AEC armoured car

Heavy armored car (1941) United Kingdom - 629 built

The first wheeled tank?

Most armored cars of the time only performed reconnaissance mission, and were light models armed with machine guns. There were examples of vehicles armed with a gun, not only in Great Britain, but also in the USA and USSR. The Daimler Armoured Car, for example, was given the standard QF 2-pounder (40 mm/1.57 in), the Humber had a US-built 37 mm (1.46 in), as did M8 Greyhound, Staghound and other US-supplied models. That is not to speak of the Soviet BA-3 to BA-12, armed with BT/T-26 tank turrets. But no other armored car used during WWII was armed (and armored) so heavily as the AEC Armoured Car. The Mark III fielded the ROQF 75 mm (2.95 in) gun, which was also fitted on the Cromwell and Churchill.


AEC (Associated Equipment Company) of Southall, Middlesex, was already well known, producing buses and trucks, including the famous London double-deckers. When the war started, AEC produced military trucks, with nearly 10,000 vehicles built from 1941 until 1944. These included the 10-ton 4x4 Matador artillery tractor and the 6x6 AEC Marshall. A heavy armored car was designed on the Matador chassis, as a private venture aimed at obtaining an order from the Army. The vehicle was shown publicly at the Horse Guards Parade in London in 1941, and made such an impression on Winston Churchill that an order was secured. In total 629 vehicles, in three variants, would be built until 1944.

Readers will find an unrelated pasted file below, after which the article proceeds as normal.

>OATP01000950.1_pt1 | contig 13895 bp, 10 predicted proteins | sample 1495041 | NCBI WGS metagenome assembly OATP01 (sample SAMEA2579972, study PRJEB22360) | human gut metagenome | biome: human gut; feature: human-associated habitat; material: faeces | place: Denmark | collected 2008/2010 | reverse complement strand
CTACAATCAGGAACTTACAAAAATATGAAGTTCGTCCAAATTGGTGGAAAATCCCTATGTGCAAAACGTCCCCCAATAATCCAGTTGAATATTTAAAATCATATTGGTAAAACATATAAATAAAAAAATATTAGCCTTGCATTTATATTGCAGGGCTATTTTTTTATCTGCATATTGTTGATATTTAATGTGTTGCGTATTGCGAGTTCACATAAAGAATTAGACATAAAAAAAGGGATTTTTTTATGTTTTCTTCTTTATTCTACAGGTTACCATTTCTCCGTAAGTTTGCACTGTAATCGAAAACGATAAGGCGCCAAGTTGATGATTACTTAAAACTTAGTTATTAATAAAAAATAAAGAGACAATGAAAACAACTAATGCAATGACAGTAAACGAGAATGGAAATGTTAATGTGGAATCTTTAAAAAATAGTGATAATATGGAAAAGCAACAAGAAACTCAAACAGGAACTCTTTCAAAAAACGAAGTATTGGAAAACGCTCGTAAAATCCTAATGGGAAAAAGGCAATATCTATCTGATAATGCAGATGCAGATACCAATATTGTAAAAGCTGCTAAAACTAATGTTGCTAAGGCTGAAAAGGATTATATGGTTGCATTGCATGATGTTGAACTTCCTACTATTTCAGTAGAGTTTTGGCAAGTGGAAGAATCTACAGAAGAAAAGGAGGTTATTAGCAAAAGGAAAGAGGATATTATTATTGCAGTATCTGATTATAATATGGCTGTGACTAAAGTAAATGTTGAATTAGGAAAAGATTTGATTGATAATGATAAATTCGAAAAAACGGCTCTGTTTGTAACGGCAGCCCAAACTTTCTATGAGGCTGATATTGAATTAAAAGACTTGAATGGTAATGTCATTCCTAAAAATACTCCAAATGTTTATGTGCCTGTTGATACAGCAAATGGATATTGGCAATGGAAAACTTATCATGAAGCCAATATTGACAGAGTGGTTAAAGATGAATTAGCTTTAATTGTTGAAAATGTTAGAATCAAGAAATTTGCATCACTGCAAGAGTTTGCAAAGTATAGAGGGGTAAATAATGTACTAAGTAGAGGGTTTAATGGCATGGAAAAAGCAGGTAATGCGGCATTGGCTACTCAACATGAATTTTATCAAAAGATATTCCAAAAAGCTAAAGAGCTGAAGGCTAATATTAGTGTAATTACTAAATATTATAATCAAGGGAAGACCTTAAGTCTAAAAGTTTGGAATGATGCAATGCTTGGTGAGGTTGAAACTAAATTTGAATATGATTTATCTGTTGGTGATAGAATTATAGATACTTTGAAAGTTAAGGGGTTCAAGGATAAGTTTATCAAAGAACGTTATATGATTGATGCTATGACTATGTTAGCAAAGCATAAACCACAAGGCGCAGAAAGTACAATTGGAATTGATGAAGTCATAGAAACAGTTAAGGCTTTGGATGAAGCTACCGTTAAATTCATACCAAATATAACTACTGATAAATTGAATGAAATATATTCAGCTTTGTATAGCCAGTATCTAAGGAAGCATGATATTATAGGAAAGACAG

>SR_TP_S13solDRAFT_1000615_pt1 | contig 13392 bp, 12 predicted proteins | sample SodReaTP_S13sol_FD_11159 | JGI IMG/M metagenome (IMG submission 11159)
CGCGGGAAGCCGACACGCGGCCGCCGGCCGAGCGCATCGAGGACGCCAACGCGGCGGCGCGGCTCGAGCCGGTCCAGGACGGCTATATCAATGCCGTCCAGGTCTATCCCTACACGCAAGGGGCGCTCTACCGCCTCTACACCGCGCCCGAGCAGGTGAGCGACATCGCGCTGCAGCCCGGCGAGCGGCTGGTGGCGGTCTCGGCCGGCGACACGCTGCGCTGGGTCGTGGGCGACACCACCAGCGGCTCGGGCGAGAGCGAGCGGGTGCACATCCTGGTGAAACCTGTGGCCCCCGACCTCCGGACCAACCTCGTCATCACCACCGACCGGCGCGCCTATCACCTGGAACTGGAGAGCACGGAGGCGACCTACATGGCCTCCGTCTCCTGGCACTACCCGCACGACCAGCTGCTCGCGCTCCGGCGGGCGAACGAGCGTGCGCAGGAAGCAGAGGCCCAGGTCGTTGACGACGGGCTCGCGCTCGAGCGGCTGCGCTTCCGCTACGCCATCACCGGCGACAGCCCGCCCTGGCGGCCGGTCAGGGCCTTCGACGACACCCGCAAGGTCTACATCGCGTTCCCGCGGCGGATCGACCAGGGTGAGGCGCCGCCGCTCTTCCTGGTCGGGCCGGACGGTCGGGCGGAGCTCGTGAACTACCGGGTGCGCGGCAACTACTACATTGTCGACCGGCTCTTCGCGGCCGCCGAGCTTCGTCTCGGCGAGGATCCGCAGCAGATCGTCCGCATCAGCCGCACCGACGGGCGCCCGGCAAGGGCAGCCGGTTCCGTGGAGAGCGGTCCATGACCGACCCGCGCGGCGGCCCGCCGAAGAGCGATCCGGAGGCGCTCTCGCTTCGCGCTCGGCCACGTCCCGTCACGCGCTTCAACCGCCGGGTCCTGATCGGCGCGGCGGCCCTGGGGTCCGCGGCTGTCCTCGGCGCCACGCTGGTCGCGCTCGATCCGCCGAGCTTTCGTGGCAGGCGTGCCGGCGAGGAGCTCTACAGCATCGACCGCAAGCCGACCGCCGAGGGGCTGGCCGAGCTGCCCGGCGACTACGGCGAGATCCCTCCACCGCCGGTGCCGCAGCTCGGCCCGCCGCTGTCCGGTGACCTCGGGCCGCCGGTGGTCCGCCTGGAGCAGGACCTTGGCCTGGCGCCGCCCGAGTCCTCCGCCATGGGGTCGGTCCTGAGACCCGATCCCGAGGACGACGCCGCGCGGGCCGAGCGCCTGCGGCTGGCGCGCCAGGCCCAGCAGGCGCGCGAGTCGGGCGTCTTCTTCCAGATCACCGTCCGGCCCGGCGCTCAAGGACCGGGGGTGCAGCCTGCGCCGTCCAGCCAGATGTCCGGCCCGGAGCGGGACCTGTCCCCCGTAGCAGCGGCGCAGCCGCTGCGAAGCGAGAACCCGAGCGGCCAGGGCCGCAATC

AEC Mk.I official photo

AEC used the Matador artillery truck chassis, due to the success of the 4x4 arrangement and its already powerful engine and transmission, which allowed the designers to mount some heavy armament. The idea of the chief designer was to create a "wheeled tank", which could be produced cheaper, and in larger quantities than regular tanks. This vehicle was impressive, being long and tall, with a central, narrow, lozenge-shaped steel welded and bolted body.

Compartmentalization was straightforward, With the driver in the narrow front section of the hull and the fighting compartment behind. This was even roomier and deeper than that of the Valentine tank, and sported a turret ring large enough to fit a standard Valentine tank turret. The engine compartment behind was narrower at the end. In addition, four large mudguards protected the massive roadwheels, with very large storage boxes in between, also acting as step-ways for the crew to climb in. There were aso two side small escape hatches. Access for the driver was via the front hatch and the gunner/TC had to climb up to the turret roof.